Countless questions regarding the role of musicians and artists in the Palestinian struggle have arisen over the past few decades, with much of the public sentiment understandably pointing towards them carrying, to some extent, a responsibility to uphold the cause.

However, this stereotype has been shattered by the influential and controversial musician Jowan Safadi. While a statement like this might imply that Jowan is willingly abstaining from taking a political stance with his work, this actually couldn’t be further from the truth.

“I am a human being before I am a Palestinian,” replied Jowan into the microphone when, during a gig at Cairo Jazz Club some five years ago, a girl angrily shouted: “Excuse me, but what is the message from Palestine?” Jowan instead prefers to share views that only stem from his personal experience, without instating himself as a moral or political authority of any sort. With his career starting out around 2000 in Israel’s Beersheba, Safadi sought only to play music, without planning out whom to target his music towards.

In fact Safadi’s first musical undertaking - his band Lenses - is often regarded as the first and only Arab-Jewish group to come out of the Middle East, and yet even that achievement was never intentional or meant as a sort of curated statement - the band just simply fell into place. Needless to say, Lenses found itself hitting their career ceiling fairly quickly, thanks to a lack of acceptance amongst the Israeli mainstream, owing to the band being led by an Arab, and similar intolerance in Palestine owing to the band having Jewish members.

Following the Second Intifada, Jowan could no longer afford political neutrality, and after Lenses disbanded in 2007, he went on to release his most controversial piece of work yet, Namrud. Released in 2011, the eight-track solo album featured songs like ‘Poor Infidels’, making Jowan the centre of attention in Palestine and the Arab world and eventually leading to his brief detention in Jordan on charges of blasphemy in between performances.

One would expect that he might slow down after facing hindrances of this calibre, but Jowan took things a step further when he released his provocative single, ‘In the Arms of the Occupation” alongside his band, Fish Samak. Jowan was also the subject of a film by Spanish/Austrian director Fernando Romero, also called Namrudwhich explored the father-son relationship between Safadi and his son Don and their heated battles relating to identity, belonging, status quo and freedom.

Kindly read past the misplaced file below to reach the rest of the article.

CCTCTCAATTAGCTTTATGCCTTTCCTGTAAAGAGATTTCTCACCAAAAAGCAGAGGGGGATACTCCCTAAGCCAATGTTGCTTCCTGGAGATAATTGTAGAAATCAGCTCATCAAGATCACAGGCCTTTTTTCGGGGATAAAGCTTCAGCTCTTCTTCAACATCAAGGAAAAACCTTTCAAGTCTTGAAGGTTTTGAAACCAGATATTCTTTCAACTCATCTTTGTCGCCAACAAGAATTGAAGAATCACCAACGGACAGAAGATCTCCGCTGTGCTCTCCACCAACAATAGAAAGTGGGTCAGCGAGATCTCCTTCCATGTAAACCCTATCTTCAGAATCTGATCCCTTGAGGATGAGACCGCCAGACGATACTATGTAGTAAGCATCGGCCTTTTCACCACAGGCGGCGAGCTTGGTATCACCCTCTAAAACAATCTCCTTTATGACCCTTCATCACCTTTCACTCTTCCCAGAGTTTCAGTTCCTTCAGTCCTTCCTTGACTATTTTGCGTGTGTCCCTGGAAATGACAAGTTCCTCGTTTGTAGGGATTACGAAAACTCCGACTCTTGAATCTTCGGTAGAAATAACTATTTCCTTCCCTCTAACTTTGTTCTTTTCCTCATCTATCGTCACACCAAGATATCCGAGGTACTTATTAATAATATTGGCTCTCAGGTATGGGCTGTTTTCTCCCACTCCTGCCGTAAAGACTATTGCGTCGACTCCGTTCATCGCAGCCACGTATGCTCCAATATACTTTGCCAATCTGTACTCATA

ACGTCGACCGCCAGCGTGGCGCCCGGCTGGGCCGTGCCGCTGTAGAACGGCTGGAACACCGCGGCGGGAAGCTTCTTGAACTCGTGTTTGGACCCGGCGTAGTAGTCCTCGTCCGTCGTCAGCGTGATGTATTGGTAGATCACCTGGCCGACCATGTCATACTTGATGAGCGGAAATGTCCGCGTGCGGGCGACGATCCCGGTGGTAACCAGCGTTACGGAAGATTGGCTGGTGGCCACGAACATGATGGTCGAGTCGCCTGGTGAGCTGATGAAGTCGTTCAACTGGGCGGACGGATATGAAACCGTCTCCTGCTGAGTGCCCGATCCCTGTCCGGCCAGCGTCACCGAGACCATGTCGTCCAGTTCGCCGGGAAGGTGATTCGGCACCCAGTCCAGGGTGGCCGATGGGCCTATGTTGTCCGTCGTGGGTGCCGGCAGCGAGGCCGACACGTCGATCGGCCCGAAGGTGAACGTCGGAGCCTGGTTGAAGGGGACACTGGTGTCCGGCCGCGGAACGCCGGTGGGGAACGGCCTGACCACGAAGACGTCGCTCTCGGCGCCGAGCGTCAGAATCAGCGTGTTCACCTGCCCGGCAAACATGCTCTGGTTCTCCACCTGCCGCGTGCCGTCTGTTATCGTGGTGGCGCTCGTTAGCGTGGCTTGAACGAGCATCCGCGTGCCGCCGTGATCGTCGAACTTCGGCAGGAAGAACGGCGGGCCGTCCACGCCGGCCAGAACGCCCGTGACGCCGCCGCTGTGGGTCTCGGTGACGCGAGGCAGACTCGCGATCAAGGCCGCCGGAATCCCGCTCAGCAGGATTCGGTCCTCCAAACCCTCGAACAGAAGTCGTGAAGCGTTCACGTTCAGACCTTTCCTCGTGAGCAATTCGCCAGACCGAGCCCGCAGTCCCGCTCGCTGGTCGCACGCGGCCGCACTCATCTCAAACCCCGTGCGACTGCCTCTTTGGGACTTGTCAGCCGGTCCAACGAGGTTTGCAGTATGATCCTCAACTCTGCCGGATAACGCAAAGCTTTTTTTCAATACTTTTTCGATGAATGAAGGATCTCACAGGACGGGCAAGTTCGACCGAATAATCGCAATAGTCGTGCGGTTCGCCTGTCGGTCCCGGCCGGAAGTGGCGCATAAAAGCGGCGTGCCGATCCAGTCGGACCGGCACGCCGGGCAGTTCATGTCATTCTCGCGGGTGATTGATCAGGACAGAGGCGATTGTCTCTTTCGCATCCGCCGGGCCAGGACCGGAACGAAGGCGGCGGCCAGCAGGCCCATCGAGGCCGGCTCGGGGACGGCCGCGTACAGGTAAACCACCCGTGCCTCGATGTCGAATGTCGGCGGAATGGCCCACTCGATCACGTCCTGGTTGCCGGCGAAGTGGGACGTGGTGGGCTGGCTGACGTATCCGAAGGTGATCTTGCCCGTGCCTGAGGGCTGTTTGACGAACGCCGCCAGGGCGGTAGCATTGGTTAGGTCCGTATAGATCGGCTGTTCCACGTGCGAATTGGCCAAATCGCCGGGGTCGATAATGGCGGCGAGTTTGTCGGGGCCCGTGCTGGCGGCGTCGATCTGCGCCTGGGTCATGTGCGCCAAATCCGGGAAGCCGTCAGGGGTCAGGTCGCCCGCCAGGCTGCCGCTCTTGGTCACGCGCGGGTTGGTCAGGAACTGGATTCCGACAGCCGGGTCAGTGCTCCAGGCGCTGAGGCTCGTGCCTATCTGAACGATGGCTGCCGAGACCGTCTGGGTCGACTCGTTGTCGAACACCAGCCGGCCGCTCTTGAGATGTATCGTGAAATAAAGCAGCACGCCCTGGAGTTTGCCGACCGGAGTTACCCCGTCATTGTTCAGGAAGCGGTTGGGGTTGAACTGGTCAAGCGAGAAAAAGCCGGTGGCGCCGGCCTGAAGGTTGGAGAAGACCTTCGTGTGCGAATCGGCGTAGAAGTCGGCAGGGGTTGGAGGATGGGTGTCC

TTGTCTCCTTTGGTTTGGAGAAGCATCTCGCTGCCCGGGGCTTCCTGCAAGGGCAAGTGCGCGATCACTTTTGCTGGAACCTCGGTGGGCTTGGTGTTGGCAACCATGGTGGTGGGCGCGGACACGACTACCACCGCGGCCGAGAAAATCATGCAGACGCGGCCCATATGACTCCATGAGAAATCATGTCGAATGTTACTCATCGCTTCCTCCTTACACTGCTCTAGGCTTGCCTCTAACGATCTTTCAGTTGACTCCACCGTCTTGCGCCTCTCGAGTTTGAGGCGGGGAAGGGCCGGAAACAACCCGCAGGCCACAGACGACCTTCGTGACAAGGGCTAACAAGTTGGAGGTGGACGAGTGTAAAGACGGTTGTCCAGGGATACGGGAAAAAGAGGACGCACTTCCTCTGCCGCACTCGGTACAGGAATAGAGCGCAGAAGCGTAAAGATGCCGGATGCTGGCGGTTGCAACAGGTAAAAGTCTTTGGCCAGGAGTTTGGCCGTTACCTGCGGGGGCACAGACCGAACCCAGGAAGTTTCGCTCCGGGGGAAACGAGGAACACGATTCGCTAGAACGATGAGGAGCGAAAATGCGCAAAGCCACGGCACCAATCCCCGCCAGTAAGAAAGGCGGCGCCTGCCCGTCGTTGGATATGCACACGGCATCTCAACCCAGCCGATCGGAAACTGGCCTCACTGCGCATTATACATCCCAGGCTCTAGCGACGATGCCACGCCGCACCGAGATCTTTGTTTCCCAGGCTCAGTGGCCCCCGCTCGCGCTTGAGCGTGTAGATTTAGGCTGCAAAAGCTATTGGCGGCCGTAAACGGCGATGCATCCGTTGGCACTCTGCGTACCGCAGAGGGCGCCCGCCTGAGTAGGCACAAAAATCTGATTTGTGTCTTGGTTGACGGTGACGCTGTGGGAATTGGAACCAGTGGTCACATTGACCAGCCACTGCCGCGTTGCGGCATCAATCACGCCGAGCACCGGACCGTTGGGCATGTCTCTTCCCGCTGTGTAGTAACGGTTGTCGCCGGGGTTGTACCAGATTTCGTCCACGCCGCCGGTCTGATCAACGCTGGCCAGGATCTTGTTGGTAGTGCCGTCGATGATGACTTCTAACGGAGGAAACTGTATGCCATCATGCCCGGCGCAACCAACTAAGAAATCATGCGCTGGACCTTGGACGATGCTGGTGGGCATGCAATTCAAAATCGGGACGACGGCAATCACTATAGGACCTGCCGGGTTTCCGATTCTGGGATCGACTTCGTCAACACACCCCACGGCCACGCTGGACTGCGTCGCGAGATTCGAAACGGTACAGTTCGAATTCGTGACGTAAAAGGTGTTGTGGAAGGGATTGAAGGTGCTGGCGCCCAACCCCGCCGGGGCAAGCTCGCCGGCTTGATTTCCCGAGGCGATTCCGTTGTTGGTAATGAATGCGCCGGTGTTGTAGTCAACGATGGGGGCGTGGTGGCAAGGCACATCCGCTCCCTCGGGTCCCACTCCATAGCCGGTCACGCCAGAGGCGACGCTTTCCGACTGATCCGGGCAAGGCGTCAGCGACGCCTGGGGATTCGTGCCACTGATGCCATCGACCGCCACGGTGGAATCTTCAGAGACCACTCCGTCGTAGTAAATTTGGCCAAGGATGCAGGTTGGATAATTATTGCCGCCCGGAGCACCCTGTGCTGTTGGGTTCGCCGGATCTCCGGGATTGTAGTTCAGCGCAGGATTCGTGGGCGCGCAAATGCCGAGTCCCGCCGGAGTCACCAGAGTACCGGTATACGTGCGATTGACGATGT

On March 22nd of this year, the Haifa-based musician dropped his second solo LP Stay Away From the Mid-Evil East and Sing For It, a name stemming from a twist on an old Arabic saying. The album featured the much anticipated release of 'The Police Song', a track that has been gaining huge traction since it was featured in the Namrud film and during live performances.

'The Police Song' carries a similar message to 'In the Arms of the Occupation', with Safadi exclaiming the fact neither the police, nor judges, nor presidents, are in no position to help their own citizens, but in fact enable and facilitate corruption. The organ clad production suits the song perfectly, with its heavy percussion and dreamy soundscape giving the song an escapist feel.

On the second and third tracks - 'All Conspired Against Us' and 'Father' - Jowan heads into grungier territory akin to his previous releases, while showing a tendency to utilise more electronic sounds. On 'Situation Uneven', meanwhile, Safadi rolls back his Western influences for a stripped down folklore-inspired song. And while it’s quite upbeat, the lyrics explore the mass Arab sentiment of inequality, safety, freedom and bottled anger.

The next song on the album, 'I Wanted To Be', raises the age old idea of living free of labels and allegiances that only lead to conflict. Safadi delivers the song’s moving lyrics with incredible emotion, hovering over the track’s hauntingly minimal and spaced-out production for unrivaled melancholy.

Jowan then carries on in the same melancholic vein lyrically, but chooses to take the uplifting route musically. 'Tired' is as song that seems to be more of an attempt to vent than a story or a statement, and it’s a staggeringly relaxing tune that does a little more than provide food for thought.

Overall this album is no coming of age story or journey.  It's the culmination of years of experiences, influences and personal storytelling that come together in one complete piece of work that is a perfect reflection of Jowan as an artist, a Palestinian and ultimately as a human being.

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